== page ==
Gender Budgeting: What can it mean for Wales? | Gender Mainstreaming

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Wales is unique among the UK regions. Section 120 of the Government of Wales Act 1998 obligates the government of Wales to exercise its functions 'with due regard to the principle that there should be equality of opportunity for all people.' This covers all the equality strands, including gender. In its 2004 Report on Mainstreaming Equality in the work of the National Assembly the Equality of Opportunity Committee, chaired by Gwenda Thomas, recommended that 'the Assembly Government pilots gender budgeting in a policy area to assess the level of equity in financial allocations, with a view to expanding its use across the Assembly.' (recommendation 20). What does this mean for Wales?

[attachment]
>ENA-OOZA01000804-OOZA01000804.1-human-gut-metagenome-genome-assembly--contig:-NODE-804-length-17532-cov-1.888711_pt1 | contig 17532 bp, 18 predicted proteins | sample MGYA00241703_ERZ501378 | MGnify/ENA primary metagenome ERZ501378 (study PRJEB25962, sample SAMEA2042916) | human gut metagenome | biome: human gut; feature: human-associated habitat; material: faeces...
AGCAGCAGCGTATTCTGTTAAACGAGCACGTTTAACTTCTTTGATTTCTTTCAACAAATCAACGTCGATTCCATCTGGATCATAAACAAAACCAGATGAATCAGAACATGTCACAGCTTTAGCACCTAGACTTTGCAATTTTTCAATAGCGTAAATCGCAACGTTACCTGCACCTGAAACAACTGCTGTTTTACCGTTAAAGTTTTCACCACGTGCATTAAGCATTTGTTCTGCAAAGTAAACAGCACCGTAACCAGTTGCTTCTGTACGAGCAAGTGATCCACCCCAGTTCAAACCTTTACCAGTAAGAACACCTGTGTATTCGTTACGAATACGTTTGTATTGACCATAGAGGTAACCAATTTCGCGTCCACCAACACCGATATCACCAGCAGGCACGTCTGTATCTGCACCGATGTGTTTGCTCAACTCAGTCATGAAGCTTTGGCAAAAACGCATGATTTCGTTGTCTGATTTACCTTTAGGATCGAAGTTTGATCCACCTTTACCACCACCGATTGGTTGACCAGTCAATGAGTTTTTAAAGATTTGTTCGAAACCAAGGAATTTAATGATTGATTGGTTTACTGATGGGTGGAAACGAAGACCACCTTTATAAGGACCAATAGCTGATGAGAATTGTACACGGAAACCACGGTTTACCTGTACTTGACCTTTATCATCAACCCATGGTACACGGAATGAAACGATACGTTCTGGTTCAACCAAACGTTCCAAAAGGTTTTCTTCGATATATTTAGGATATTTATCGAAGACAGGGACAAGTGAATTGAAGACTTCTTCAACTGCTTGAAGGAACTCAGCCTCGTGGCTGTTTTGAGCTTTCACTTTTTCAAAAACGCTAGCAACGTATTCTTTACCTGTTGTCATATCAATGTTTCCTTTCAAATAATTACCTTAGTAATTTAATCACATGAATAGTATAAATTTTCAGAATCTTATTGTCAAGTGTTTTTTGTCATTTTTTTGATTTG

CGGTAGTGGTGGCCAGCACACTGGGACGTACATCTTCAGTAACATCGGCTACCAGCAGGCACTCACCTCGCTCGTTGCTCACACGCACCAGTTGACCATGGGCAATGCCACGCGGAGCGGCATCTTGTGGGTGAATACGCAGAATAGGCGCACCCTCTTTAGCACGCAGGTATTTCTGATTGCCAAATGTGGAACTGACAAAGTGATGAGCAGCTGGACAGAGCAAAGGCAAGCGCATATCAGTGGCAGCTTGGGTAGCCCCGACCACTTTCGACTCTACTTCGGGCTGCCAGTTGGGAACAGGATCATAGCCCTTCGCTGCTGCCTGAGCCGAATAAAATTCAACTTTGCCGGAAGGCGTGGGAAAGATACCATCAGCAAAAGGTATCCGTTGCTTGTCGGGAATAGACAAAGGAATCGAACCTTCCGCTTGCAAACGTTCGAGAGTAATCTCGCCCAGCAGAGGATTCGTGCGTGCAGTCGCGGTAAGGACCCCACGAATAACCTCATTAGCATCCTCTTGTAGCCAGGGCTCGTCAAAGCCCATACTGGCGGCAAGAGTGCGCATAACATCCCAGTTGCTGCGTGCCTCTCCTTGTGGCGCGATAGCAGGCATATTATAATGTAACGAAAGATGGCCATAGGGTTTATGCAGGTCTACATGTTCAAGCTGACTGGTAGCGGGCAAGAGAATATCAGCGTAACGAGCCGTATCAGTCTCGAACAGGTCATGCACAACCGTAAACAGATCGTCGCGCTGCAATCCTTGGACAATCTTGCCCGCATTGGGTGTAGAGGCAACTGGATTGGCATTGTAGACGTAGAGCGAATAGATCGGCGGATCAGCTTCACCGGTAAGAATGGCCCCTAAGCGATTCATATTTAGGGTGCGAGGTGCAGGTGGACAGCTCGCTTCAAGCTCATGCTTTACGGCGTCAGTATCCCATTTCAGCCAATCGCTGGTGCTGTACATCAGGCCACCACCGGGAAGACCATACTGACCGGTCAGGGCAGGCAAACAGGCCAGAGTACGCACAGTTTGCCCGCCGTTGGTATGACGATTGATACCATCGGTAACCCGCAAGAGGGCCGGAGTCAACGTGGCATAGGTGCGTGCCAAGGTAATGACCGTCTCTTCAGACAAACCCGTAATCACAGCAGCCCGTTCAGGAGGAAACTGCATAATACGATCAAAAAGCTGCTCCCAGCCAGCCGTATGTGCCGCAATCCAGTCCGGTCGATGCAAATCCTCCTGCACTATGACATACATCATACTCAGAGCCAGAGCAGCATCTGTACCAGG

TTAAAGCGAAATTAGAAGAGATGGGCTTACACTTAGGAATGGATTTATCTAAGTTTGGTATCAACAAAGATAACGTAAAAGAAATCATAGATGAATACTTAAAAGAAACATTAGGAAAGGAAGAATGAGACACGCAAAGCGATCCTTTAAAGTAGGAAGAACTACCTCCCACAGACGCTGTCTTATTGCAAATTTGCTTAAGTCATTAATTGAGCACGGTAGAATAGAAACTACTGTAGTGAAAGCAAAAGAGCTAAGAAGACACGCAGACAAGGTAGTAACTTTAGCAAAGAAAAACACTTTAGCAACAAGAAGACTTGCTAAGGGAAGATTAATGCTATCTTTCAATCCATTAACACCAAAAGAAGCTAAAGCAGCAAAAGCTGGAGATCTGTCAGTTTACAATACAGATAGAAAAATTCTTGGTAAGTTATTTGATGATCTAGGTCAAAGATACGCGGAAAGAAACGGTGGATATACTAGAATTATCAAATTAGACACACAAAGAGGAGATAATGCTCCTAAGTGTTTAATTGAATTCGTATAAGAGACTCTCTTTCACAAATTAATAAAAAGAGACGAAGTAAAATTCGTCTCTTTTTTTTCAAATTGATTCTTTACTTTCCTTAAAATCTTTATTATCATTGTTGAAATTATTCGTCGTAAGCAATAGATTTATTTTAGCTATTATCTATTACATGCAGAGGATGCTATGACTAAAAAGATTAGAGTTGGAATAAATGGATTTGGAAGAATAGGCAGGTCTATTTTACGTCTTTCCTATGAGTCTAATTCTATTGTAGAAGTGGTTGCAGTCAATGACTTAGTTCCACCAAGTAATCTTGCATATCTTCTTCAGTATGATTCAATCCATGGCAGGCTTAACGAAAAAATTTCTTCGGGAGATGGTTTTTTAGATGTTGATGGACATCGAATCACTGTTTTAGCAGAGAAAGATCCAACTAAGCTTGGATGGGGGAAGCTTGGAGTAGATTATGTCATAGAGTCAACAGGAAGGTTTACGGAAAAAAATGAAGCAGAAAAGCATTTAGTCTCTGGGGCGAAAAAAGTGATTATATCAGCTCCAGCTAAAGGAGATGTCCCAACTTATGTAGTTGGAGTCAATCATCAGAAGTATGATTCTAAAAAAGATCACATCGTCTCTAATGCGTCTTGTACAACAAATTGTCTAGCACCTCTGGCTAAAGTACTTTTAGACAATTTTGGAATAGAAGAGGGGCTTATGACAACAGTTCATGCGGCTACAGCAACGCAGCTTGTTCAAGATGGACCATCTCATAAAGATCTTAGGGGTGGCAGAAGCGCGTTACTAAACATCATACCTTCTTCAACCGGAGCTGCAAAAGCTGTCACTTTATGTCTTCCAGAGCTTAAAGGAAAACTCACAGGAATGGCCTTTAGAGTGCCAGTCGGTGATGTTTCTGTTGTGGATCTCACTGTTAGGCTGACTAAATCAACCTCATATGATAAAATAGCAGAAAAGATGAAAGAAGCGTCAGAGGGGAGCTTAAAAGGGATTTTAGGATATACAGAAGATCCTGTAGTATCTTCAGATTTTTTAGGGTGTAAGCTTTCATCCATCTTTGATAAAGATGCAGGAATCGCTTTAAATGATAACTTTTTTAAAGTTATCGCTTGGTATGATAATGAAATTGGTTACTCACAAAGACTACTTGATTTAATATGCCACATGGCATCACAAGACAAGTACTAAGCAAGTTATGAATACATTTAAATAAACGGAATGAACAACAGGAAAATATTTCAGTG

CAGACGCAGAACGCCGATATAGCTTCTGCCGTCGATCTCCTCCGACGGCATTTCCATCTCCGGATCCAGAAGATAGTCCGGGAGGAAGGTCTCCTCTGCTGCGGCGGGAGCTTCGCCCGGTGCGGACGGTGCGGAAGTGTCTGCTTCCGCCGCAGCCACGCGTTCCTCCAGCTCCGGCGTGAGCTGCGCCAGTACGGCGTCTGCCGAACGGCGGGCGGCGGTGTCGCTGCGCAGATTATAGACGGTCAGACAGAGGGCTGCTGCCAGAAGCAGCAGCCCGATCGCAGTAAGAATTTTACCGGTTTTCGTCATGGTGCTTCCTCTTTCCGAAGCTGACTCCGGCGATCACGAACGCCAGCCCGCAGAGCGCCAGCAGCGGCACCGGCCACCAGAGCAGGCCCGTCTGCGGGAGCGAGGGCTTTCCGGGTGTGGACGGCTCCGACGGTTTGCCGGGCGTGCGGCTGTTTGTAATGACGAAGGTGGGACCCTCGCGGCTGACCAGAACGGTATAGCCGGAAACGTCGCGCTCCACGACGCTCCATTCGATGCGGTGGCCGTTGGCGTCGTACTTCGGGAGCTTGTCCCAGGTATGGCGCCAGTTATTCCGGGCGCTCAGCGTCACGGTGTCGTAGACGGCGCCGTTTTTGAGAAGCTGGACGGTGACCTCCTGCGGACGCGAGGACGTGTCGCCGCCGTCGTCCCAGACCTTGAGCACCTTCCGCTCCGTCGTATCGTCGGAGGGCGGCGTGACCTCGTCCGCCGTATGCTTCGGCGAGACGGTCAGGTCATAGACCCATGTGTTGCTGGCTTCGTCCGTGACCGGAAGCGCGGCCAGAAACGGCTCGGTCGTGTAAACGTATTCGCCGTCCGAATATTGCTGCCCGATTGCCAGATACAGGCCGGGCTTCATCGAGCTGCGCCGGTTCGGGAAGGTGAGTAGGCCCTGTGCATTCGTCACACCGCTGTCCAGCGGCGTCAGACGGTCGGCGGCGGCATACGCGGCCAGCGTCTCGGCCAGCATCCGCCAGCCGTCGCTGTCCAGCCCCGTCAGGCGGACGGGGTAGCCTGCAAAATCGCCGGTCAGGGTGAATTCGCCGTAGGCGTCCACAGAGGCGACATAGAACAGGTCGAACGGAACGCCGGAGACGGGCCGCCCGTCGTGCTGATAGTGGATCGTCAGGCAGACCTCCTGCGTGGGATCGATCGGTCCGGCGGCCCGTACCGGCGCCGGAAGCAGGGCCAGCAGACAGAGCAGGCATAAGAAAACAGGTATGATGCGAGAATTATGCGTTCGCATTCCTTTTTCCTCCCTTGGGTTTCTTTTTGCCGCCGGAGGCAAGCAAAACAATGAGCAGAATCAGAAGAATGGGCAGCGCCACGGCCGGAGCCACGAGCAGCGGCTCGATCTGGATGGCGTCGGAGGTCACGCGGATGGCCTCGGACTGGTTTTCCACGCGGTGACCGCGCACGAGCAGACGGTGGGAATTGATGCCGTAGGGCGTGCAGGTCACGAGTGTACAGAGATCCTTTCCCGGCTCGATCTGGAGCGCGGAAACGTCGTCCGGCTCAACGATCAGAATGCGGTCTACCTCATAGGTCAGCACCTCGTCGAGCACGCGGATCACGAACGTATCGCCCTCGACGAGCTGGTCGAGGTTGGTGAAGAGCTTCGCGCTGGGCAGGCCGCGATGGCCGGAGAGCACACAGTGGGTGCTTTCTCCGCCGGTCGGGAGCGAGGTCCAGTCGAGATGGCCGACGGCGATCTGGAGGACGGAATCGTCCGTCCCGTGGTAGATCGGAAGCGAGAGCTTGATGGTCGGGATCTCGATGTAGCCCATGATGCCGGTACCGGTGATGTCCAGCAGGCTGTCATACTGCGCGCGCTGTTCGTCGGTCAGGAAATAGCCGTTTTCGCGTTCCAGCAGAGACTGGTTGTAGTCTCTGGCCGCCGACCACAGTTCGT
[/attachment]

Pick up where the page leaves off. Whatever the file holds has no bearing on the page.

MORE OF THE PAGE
GENDER BUDGETING: WHAT CAN IT MEAN FOR WALES? Wales is unique among the UK regions. Section 120 of the Government of Wales Act 1998 obligates the government of Wales to exercise its functions ‘with due regard to the principle that there should be equality of opportunity for all people.’ This covers all the equality strands, including gender. In its 2004  Report on Mainstreaming Equality in the work of the National Assembly the Equality of Opportunity Committee, chaired by Gwenda Thomas, recommended that ‘the Assembly Government pilots gender budgeting in a policy area to assess the level of equity in financial allocations, with a view to expanding its use across the Assembly.’ (recommendation 20). What does this mean for Wales? Gender mainstreaming is now an accepted part of the EU and UK way of organising, developing, evaluating and improving policy processes so that gender equality  perspectives are incorporated in all policies at all levels and at all stages by all actors normally involved in policy-making. Proving gender mainstreaming is becoming of increasing significance if any monies are obtained from the EU. The impetus for change is certainly in part coming from the EU and probably accounts for one of the reasons the equality bill currently before Parliament includes a public sector duty to  promote equality of opportunity for women from next year. The public sector duty on gender will give public authorities a mandate to positively  promote opportunities for women, including the recruitment, retention, promotion and other procedures in relation to staff, as well as the service delivery areas. In order to fulfil the public sector duty on gender it is necessary to know which policies reduce or increase inequalities. As with other positive duties (race and disability), sanctions flow from non-compliance. Litigation is a possibility, as well as an investigation by the new Commission for Equality and Human Rights once it has been set up towards the end of 2007. As a way of minimising any possible legal sanctions, public authorities are taking a look at what they can do in preparation of fulfilling the gender duty. One way of satisfying the obligation to monitor progress towards achieving equality of opportunity is to undertake a gender audit. A gender audit can take various forms, including gender budgeting. This is a process  by which the allocation of public funds is assessed to see whether and to what extent the different types of needs of women, men, girls and boys are part of the financial decision making process of policy makers. In other words, a gender budget is not a separate budget for women; instead it is an approach which can be used to highlight the gap between policy statements and the resources committed to their implementation, ensuring that public money is spent in more gender equitable ways. The issue is not whether we are spending the same on women and men, but whether the spending is adequate to women and men, boys and girls's needs. But this is not the only reason many governments around the world are using it. Gender budget analysis can improve the effectiveness, efficiency, accountability and transparency of government policy. By strengthening the collection and analysis of gender-disaggregated data and enhancing the ability to determine the real value of resources targeted towards women and men, gender budget initiatives can provide a   better understanding of how resources are being spent and increase the efficiency of  policy. In addition, the commitment to higher levels of participation has led to greater consultation, transparency, accountability and openness in all aspects of government, and this includes the planning of budgets and their scrutiny. Commitment to higher levels of participation, especially in Wales, provides a window of opportunity for the Welsh Assembly to fulfil its equality commitments by using gender budgeting. This includes cutting across equality strands. For example, ethnicity, disability and sexual orientation. In crude terms, gender budgeting provides value for money. Value for money is one of the reasons gender budgeting (or gender sensitive  budgeting or gender responsive budgeting) is used by over 60 countries in the world. It is fast becoming ‘the new black’ in equality speak just as gender mainstreaming once was. You do not have to travel far to see it in action. The Scottish Executive has actively promoted and used the process of equality proofing its budget since 2000 and is currently working with Equality Proofing Budgets and Policy Advisory Group. This Group includes representatives from equality organisations and Scottish Executive officials and develops tools for gender analysis of the budget. It has undertaken two  pilots - starting with the issues of smoking cessation and prevention and sport with specific reference to young people in Scotland. The work has focused on whether there are gender differences in response to initiatives in both these areas and on making connections that underline the cross-cutting nature of inequality. In addition, the pilot work will track the process of policy formulation and resource allocation with respect to these two initiatives. On a UK level, the Treasury and the UK Women's Budget Group (WBG), which  brings together researchers, representatives from the Trade Union movement, and different non-governmental organisations are discussing ways of using gender  budgeting. HM Treasury made a commitment to the use of the gender budgeting approach mainly in relation to taxation and benefits. The role of the WBG in this  process is it to reveal how apparently gender neutral models and policy-making tools may have an implicit gender bias. For example, a gender budget analysis of new Deal  programmes in the UK revealed that only 8% of funding for these programmes is allocated to lone parents, of whom 95% are female. Yet 57% of funds go to young  people, of whom only 27% are female. In spring 2003, the WBG and HM Treasury, in conjunction with the Women and Equality Unit, launched a pilot Gender Analysis of Expenditure Project (GAP) across several departments. Members and staff of the WBG worked closely with HM Treasury providing technical advice and assisting with project management. In Wales a pilot project was carried out, commissioned by the Equal Opportunities Commission, looking at equality and gender-related issues of sports participation and  budgeting of local authority leisure centres in Wales. Currently, the Wales Gender Budget Group (WGBG) provides technical assistance as one of its key activities. One of its steering group members, through Mewn Cymru, has undertaken a series of  briefings to policy makers in the Welsh Assembly. It recently appointed a gender  budget officer to be an advocate for gender budgeting in the expenditure allocations of the Welsh Assembly government. The group is currently seeking to help find where the recommendation to use gender budgeting in an area of the Assembly’s work can best be achieved.   The gendered nature of transport is one possible area. In the 2005 Equal Opportunities Commission Working Paper Promoting Gender Equality in Transport   National Assembly of Wales statistics on Welsh transport were examined for possible gender issues. It concluded that a much higher proportion of the journeys made by men than women were made as car or van drivers in 2002-03. Conversely, a much higher  proportion of women's journeys were made as a car passenger. Unfortunately, it is not  possible from the published data to state the proportions of journeys that were carried out on public transport. And this is one area where the lack of a gender perspective hinders policy makers from fulfilling their gender duty. Table 1 Trips made by mode of transport, Wales, 2002-03 Per cent Women Men Car/van driver 35 54 Car passenger 31 19 On foot 24 19 Other mode 10 8  All trips (N) 929 970  Notes : Data are from the National Travel Survey. Short walks are believed to have been under-recorded in 2002 and 2003 compared with earlier years. Source : National Assembly for Wales (2005b), Tables 6.3 and 6.5. Table 1 shows that men are more likely than women to travel to work by car in Wales. Amongst those using the car as the main method of travelling to work, a slightly higher proportion of men than women are usually drivers and a slightly lower  proportion are usually passengers. In addition, a higher proportion of adult males than adult females (aged 17 and over) in Wales are full car driving licence holders. In 2002-03, 82 per cent of adult males had a driving licence, compared with only 58 per cent of females. Table 2 Main mode of transport to work, Wales, 2004 Per cent Women Men Car, van, minibus, works van 77 86 On foot 16 7 Bus, coach, private bus or taxi 6 2 Railway 1 2 Bicycle … 1  All 100 100  Notes : Data are from Labour Force Survey, Autumn 2004. … Less than 0.5 per cent. Source : National Assembly for Wales (2005b), Table 6.9. Table 2 shows that in Wales a higher proportion of men's than women's journeys are for commuting and business, while a higher proportion of women's journeys are for shopping. Thus in 1999-2001, commuting and business accounted for 23 per cent of men's trips, compared with only 13 per cent of women's. In addition, it is evident that men travel much larger distances for commuting and business reasons than do women. In 2002-03, more than one third of the distance that men travelled in Wales (an average of 2,749 miles) was for this reason, compared with less than a fifth of the distance travelled by women (an average of only 1,054 miles). Moreover, for all  purposes except shopping and education/escort education, men travelled longer distances than women on average. It is clear, therefore, that transport needs differ for  men and women. This is also reflected in the fact that men are largely in the paid economy while women stretch their time between the two. Women do more caring work than men. Caring responsibilities largely arise out of membership in households and many women share their households with persons more likely to be in the paid economy, working long hours. Transport is an area which intersects many different concerns: much can be done to invigorate the Welsh economy, getting (in particular) women (from different ethnic  backgrounds and able-ness) back into the paid economy while at the same time recognising the different needs of women and men. Seen in this way, a gendered approach to transport issues can get us moving in the right direction. The Wales Gender Budget Group is currently in the planning stages of an international conference in Cardiff to be held in September. At this conference it hopes to bring international expertise directly to Wales in order to talk about practical ways gender sensitive budgeting makes a difference in drafting and implementing  policy. In addition it hopes to hold a launch to announce where the gender budgeting  pilot in the work of the Assembly will take place. BIO: WGBG’s steering group is made up of representatives from Wales Women’s National Coalition (WWNC), the Equal Opportunities Commission (EOC), Oxfam, NUS Cymru, Mewn Cymru, Swansea University. Jackie Jones is the development officer for the WGBG.